Almost immediately following a hearing of the Environmental Protection Agency last week on upping authoritarian smog regulations, Democratic Senate President pro Tem Kevin de Leòn announced plans for “historic” climate change legislation, adding more regulations to force Californians to cut gas consumption — rather than legislation to help the state’s economy.
The goal is to cut up to 50 percent of gas consumption in California by 2030… rather than improve the state’s economy by up to 50 percent.
The air we breathe today in California is the cleanest since the Environmental Protection Agency’s Clean Air Act was passed in the 1970s. Despite this fact, the day before Thanksgiving, the EPA released its proposal to “strengthen” ground level ozone emissions known as smog.
Current EPA ozone regulations set the nationwide limit at 75 parts per billion. The EPA is considering lowering it to 60 parts per billion, making the National Ambient Air Quality Standards for ground-level ozone and several other pollutants significantly more restrictive.
Ozone is the invisible gas in smog that the EPA says irreparably damages the lungs and causes asthma sufferers more harm.
The Gov Started It
In his January State of the State address, Gov. Jerry Brown said he wanted the state to reduce petroleum use by 50 percent, have 50 percent of electricity come renewable sources, and increase energy efficiency in all existing buildings by 50 percent — all by the year 2030.
Rather than stick with the current goal of 33 percent renewable energy by 2020, as outlined by the Renewable Portfolio Standard, (passed by the Legislature and signed into law by Gov. Brown in 2011,) Brown upped the anty. In a move reminiscent of President Barack Obama, Brown just cast that legislation aside.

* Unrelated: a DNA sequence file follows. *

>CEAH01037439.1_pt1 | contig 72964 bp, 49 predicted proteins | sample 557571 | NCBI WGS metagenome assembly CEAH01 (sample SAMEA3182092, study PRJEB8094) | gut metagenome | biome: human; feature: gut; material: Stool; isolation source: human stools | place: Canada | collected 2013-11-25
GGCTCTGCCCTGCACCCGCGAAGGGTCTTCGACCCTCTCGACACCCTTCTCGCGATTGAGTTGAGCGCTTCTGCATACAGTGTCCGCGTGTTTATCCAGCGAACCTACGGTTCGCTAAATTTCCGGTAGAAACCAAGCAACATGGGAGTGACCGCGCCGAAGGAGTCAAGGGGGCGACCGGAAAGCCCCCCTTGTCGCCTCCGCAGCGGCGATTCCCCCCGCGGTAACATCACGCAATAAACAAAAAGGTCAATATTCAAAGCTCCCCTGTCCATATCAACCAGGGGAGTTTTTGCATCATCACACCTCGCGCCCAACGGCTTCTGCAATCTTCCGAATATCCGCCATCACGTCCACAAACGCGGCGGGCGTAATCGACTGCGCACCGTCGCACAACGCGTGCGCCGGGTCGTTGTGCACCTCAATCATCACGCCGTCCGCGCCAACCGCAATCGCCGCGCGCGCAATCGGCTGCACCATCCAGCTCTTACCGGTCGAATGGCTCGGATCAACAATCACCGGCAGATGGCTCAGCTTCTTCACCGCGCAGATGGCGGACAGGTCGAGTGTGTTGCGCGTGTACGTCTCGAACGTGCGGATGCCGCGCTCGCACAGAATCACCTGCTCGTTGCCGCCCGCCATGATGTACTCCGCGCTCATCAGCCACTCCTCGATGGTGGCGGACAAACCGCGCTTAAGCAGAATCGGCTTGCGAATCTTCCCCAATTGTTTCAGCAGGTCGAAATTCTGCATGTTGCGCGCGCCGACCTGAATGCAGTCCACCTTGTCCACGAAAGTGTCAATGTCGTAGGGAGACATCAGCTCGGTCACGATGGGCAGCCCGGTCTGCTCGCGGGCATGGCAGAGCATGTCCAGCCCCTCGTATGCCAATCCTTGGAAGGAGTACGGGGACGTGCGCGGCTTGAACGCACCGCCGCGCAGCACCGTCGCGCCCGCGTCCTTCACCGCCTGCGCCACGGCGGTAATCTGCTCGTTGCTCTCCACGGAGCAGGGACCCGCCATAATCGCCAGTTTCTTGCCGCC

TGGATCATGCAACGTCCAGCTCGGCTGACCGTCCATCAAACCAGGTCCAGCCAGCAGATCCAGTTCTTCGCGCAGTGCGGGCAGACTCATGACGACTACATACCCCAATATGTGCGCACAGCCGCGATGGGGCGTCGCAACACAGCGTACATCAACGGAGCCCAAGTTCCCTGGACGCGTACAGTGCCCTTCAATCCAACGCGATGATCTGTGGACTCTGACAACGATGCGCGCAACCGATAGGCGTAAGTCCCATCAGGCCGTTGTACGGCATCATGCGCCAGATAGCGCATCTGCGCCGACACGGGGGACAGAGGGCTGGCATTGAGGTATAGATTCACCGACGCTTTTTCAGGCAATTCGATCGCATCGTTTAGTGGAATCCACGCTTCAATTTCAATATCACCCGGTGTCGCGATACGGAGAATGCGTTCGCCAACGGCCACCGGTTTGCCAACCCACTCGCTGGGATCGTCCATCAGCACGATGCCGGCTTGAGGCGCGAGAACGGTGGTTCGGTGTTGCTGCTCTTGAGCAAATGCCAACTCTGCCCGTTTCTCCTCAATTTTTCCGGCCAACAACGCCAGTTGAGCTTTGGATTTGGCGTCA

Global Warming Solutions Act
The California Air Resources Board has also moved the goal line. The Global Warming Solutions Act of 2006, also known as AB 32, charged the California Air Resources Board with the responsibility of reducing California’s greenhouse gas emissions to 1990 levels by 2020. This represents a 25 percent reduction statewide. However, the CARB took it one step beyond, and instead adopted the United Nation’s new goal: “To avert catastrophic warming,” the world’s scientists have concluded we must reduce GHGs to 80 – 90% below 1990 levels by 2050.”
Many believe the motive is entirely economic by the “world’s scientists,” who want to maintain existing funding, as well as keep future funding flowing in. In order to do this, they must go along with the EPA’s and CARB’s goals.
Protecting the Most Vulnerable
The EPA and the CARB board insist their goals are the protection of the most vulnerable in society. It’s difficult to believe the EPA and the CARB are sincere when the EPA has been conducting diesel exhaust experiments on children at UCLA and USC. The U.S. Environmental Protection Agency paid the University of Southern California and the University of California, Los Angeles to conduct experiments on children, to determine whether exposure to diesel exhaust harms humans.